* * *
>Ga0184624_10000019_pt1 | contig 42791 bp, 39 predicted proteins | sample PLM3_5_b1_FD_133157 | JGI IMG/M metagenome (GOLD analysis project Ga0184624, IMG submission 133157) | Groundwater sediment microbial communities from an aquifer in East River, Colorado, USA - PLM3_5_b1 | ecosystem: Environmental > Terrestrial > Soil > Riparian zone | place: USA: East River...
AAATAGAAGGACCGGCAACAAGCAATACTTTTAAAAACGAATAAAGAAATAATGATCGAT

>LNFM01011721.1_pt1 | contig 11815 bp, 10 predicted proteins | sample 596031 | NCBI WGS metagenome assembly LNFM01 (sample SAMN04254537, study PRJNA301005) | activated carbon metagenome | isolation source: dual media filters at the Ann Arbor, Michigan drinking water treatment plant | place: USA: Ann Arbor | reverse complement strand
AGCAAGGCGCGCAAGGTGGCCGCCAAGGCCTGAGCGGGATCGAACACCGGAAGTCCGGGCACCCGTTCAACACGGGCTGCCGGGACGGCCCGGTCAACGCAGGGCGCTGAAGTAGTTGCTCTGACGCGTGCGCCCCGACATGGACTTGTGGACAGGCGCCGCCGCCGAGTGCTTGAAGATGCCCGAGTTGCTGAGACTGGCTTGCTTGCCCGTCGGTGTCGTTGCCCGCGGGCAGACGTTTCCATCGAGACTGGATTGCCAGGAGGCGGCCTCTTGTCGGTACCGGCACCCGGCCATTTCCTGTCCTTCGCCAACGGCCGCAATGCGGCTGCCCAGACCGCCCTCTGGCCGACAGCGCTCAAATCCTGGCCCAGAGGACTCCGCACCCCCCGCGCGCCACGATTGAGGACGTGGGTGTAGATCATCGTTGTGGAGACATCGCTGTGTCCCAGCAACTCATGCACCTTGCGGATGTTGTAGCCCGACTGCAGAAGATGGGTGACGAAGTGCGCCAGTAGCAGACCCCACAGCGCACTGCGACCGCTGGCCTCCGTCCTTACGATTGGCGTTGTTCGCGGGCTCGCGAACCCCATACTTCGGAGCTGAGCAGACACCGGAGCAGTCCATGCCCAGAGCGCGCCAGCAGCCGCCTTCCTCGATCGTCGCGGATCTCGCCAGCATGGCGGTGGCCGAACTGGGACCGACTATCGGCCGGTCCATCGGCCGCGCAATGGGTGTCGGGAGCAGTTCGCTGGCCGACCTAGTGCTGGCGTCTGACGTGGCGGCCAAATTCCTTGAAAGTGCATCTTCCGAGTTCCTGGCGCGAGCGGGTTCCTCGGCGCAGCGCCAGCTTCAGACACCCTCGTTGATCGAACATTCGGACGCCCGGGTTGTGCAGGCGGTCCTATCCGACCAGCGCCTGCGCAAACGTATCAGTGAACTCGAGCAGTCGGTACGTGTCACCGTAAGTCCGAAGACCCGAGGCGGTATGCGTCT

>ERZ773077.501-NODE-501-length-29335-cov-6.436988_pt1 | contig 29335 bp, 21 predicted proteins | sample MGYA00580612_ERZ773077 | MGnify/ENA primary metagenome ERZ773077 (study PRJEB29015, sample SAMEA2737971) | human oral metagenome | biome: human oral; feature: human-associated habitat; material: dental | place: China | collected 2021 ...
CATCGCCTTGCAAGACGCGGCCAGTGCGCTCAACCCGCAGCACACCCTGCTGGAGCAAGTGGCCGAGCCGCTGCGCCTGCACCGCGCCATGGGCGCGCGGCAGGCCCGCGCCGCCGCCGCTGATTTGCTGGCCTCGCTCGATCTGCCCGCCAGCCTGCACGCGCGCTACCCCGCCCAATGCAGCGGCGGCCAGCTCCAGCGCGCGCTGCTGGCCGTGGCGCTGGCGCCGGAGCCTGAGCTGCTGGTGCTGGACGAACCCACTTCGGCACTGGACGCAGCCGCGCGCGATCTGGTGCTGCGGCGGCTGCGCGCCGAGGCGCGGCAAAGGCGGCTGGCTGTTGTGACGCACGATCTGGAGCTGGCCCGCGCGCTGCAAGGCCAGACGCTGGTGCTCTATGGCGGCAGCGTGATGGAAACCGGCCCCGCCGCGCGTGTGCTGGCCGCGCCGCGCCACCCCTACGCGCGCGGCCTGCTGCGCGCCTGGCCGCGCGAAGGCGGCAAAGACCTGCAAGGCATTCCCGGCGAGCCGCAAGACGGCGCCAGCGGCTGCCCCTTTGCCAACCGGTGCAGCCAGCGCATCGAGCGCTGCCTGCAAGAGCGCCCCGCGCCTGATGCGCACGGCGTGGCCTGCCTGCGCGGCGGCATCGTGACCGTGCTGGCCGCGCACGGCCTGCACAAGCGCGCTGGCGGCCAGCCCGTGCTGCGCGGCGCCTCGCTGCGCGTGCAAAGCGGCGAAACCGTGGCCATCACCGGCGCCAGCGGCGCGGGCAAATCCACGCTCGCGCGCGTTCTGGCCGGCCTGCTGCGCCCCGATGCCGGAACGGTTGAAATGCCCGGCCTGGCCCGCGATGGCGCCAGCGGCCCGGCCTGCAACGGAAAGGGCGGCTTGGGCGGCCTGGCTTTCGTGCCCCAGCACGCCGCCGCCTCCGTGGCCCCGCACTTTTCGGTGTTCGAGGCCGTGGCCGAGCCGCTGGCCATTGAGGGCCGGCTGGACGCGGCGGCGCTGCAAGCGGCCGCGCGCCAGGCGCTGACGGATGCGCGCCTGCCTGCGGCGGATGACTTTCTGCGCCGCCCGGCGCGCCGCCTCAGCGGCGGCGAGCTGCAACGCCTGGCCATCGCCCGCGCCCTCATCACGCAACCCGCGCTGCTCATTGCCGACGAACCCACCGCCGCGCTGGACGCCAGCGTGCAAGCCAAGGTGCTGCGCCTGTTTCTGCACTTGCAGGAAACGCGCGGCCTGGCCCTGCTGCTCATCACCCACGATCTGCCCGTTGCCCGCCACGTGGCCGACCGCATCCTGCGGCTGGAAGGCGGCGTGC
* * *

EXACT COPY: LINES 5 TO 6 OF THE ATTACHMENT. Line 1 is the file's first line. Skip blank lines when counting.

>ERZ773077.501-NODE-501-length-29335-cov-6.436988_pt1 | contig 29335 bp, 21 predicted proteins | sample MGYA00580612_ERZ773077 | MGnify/ENA primary metagenome ERZ773077 (study PRJEB29015, sample SAMEA2737971) | human oral metagenome | biome: human oral; feature: human-associated habitat; material: dental | place: China | collected 2021 ...
CATCGCCTTGCAAGACGCGGCCAGTGCGCTCAACCCGCAGCACACCCTGCTGGAGCAAGTGGCCGAGCCGCTGCGCCTGCACCGCGCCATGGGCGCGCGGCAGGCCCGCGCCGCCGCCGCTGATTTGCTGGCCTCGCTCGATCTGCCCGCCAGCCTGCACGCGCGCTACCCCGCCCAATGCAGCGGCGGCCAGCTCCAGCGCGCGCTGCTGGCCGTGGCGCTGGCGCCGGAGCCTGAGCTGCTGGTGCTGGACGAACCCACTTCGGCACTGGACGCAGCCGCGCGCGATCTGGTGCTGCGGCGGCTGCGCGCCGAGGCGCGGCAAAGGCGGCTGGCTGTTGTGACGCACGATCTGGAGCTGGCCCGCGCGCTGCAAGGCCAGACGCTGGTGCTCTATGGCGGCAGCGTGATGGAAACCGGCCCCGCCGCGCGTGTGCTGGCCGCGCCGCGCCACCCCTACGCGCGCGGCCTGCTGCGCGCCTGGCCGCGCGAAGGCGGCAAAGACCTGCAAGGCATTCCCGGCGAGCCGCAAGACGGCGCCAGCGGCTGCCCCTTTGCCAACCGGTGCAGCCAGCGCATCGAGCGCTGCCTGCAAGAGCGCCCCGCGCCTGATGCGCACGGCGTGGCCTGCCTGCGCGGCGGCATCGTGACCGTGCTGGCCGCGCACGGCCTGCACAAGCGCGCTGGCGGCCAGCCCGTGCTGCGCGGCGCCTCGCTGCGCGTGCAAAGCGGCGAAACCGTGGCCATCACCGGCGCCAGCGGCGCGGGCAAATCCACGCTCGCGCGCGTTCTGGCCGGCCTGCTGCGCCCCGATGCCGGAACGGTTGAAATGCCCGGCCTGGCCCGCGATGGCGCCAGCGGCCCGGCCTGCAACGGAAAGGGCGGCTTGGGCGGCCTGGCTTTCGTGCCCCAGCACGCCGCCGCCTCCGTGGCCCCGCACTTTTCGGTGTTCGAGGCCGTGGCCGAGCCGCTGGCCATTGAGGGCCGGCTGGACGCGGCGGCGCTGCAAGCGGCCGCGCGCCAGGCGCTGACGGATGCGCGCCTGCCTGCGGCGGATGACTTTCTGCGCCGCCCGGCGCGCCGCCTCAGCGGCGGCGAGCTGCAACGCCTGGCCATCGCCCGCGCCCTCATCACGCAACCCGCGCTGCTCATTGCCGACGAACCCACCGCCGCGCTGGACGCCAGCGTGCAAGCCAAGGTGCTGCGCCTGTTTCTGCACTTGCAGGAAACGCGCGGCCTGGCCCTGCTGCTCATCACCCACGATCTGCCCGTTGCCCGCCACGTGGCCGACCGCATCCTGCGGCTGGAAGGCGGCGTGC